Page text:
Planting Date Tailored For Enso Based Climate Variability Risk Using Cropgro Soybean Model

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PLANTING DATE TAILORED FOR ENSO-BASED CLIMATE VARIABILITY RISK USING CROPGRO-SOYBEAN MODEL

INTRODUCTION
Brazil has become the second-largest producer of soybean in the world after the United States. Projections to the year 2020 indicate the country’s soybean production will increase to 105 million tons, mainly due to Brazil’s large expanse of arable land with potential to be used for agriculture. This expansion of soybean production will occur mainly in the North and Northeast parts of the country (Viana et al., 2013). For example, in the past decade the Para State, Northern Brazil, has seen phenomenal expansion of soybean crop in area and production. Area under soybean cultivation has steadily increased over the years from 2 thousands
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The phase of major water demand are flowering and early pod formation and remains high until physiological maturity (Hu and Wiatrak, 2011). The occurrence of heavy rainfall in the final period of crop season also represent an important factor limiting crop yield, mainly in soybean production regions of the Amazon, where the weather patterns, including high temperature and humidity, and the potential for daily rainfall, can create a near-perfect environment for the outbreak of fungal diseases and accelerating degradation process of grain causing great losses in the production quality (Fraisse et al., 2007).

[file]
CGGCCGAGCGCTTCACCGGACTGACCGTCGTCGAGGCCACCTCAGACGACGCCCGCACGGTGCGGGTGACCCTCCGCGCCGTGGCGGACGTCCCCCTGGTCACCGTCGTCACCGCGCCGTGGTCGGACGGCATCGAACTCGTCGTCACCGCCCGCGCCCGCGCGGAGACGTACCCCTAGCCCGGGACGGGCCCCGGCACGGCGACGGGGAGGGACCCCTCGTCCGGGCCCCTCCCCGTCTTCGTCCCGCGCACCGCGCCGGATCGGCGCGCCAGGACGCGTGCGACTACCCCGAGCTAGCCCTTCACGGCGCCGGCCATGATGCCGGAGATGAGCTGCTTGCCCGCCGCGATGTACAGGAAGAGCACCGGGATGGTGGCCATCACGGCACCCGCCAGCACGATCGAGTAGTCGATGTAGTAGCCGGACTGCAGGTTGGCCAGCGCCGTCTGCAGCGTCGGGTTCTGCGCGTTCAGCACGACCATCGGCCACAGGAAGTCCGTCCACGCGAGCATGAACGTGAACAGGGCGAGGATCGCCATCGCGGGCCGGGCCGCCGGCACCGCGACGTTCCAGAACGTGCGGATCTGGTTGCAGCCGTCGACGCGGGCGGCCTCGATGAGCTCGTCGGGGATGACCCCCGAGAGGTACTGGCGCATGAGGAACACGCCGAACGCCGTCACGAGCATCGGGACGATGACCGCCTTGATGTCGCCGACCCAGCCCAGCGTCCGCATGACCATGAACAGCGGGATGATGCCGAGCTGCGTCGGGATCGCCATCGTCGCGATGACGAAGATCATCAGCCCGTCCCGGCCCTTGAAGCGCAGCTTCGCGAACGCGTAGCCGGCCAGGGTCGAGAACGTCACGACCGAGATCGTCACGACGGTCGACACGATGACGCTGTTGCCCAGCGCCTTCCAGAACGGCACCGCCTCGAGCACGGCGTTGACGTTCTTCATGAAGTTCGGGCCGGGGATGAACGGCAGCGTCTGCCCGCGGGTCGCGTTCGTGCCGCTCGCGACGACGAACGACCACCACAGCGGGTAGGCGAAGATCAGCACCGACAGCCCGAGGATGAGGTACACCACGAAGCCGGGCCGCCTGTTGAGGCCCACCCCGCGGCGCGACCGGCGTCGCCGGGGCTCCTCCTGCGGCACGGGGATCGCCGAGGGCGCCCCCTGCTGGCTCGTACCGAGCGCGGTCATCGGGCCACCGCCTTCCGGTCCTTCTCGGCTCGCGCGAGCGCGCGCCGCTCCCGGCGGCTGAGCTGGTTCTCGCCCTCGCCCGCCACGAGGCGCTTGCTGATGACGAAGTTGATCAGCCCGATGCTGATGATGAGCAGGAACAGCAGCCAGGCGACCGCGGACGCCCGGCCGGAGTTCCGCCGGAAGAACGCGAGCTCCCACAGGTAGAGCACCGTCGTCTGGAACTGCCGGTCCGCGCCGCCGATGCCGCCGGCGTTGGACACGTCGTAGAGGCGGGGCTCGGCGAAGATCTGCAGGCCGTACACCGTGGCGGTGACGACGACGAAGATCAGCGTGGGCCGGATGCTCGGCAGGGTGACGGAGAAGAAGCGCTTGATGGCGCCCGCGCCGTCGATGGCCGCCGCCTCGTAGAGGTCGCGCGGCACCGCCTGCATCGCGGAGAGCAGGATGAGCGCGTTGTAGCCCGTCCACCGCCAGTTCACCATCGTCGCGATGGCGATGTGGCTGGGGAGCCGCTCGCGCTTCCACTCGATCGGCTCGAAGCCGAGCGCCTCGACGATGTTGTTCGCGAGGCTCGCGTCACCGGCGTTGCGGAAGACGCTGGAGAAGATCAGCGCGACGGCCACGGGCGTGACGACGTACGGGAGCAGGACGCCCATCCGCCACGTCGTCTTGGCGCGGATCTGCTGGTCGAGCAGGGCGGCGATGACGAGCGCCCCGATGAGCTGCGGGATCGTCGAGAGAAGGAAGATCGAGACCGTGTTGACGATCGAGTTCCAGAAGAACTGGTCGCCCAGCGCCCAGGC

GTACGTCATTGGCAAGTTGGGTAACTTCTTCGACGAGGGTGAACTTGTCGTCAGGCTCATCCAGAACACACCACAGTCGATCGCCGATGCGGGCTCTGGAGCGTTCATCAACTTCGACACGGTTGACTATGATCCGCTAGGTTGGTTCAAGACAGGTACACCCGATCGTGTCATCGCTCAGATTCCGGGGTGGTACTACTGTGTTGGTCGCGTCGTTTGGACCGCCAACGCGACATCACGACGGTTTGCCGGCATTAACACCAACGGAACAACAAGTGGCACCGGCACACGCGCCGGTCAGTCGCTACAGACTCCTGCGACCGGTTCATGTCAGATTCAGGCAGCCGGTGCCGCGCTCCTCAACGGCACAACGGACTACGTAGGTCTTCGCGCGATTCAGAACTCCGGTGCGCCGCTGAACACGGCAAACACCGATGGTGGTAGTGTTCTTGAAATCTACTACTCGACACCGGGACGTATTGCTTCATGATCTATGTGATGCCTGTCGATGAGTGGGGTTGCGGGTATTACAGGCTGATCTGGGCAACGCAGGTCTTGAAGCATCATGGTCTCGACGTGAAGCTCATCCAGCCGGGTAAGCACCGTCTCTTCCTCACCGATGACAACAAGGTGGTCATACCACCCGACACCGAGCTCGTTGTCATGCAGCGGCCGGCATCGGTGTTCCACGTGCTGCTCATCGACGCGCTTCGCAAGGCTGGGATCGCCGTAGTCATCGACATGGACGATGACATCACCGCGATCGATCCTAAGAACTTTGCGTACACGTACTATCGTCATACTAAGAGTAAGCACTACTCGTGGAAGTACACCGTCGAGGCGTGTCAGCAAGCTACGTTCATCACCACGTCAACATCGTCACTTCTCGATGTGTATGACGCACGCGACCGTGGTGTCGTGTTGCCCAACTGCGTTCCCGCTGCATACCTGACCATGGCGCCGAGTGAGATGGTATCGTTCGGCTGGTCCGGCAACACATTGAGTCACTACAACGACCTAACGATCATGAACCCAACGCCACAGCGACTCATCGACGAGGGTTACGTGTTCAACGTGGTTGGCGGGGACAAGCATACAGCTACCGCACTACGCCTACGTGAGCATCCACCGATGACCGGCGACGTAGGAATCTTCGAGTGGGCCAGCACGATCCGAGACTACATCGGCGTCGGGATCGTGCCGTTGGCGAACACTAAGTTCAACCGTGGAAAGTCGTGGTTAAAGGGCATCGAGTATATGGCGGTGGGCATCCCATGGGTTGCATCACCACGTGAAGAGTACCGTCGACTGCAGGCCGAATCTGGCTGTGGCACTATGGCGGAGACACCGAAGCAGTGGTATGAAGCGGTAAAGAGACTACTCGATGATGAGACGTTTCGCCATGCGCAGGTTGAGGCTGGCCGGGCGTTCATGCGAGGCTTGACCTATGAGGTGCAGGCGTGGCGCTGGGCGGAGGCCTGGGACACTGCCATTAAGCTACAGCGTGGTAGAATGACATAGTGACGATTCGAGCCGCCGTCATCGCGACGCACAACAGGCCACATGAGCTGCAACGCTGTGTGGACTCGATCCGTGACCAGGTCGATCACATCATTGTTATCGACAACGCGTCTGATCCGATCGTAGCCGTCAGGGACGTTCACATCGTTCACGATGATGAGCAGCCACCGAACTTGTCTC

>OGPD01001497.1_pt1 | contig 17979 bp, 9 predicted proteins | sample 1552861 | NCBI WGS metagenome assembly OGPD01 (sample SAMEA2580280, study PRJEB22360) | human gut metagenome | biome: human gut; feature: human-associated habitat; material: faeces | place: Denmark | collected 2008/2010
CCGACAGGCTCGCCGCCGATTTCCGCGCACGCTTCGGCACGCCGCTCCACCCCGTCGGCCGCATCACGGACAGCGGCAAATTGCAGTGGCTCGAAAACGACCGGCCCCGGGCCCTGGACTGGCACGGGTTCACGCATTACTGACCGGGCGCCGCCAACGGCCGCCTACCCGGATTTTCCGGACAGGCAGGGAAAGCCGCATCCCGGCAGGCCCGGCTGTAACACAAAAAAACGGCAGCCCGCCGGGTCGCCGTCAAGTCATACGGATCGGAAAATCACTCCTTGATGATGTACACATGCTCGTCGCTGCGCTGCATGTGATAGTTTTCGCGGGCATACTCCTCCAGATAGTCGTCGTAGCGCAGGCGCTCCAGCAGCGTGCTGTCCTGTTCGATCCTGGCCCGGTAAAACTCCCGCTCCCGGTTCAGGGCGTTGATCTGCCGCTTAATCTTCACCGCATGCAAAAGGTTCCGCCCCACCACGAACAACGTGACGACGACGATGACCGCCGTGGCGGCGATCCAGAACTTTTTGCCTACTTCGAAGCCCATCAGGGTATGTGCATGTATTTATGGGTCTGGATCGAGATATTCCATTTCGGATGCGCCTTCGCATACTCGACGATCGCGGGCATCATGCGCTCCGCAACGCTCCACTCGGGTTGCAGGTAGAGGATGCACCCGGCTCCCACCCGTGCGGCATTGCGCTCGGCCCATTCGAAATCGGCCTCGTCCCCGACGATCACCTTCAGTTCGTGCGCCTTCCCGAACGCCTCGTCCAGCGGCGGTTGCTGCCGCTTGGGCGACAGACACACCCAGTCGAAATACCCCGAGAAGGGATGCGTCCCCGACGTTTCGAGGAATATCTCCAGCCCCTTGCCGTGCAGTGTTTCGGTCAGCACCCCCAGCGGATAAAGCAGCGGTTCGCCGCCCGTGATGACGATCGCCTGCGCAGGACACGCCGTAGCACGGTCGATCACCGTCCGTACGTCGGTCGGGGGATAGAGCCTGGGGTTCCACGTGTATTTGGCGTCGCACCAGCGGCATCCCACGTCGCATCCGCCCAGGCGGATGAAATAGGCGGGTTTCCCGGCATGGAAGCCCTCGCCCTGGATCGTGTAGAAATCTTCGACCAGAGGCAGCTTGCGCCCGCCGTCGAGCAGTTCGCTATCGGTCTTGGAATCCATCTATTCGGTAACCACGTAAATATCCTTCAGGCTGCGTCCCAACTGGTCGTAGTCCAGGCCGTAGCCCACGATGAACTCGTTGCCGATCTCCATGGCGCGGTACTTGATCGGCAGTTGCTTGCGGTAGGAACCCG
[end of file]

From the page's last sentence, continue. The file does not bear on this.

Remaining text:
The El Niño-Southern Oscillation (ENSO) is the one various oceanic-atmospheric phenomena that influence the weather pattern of many place around of the world, affecting significantly crops production (Rojas et al., 2014).This phenomenon is characterized basically by sea surface temperature (SST) anomalies in the eastern equatorial Pacific Ocean. When SST is higher (lower) than normal the phenomenon is referred to as El Niño (La Niña) or warm (cold) events (Fraisse et al., 2007). According recent studies, the Amazon region has showed a strong ENSO signal, particularly in the northeastern in austral summer and autumn (Li et al., 2011, Yoon and Zeng, 2010, Garreaud et al., 2008), coinciding with the growing season of the most important crops as a soybean (Sousa et al., 2011). During these period, El Niño (La Niña) years tend to be drier (wetter) than
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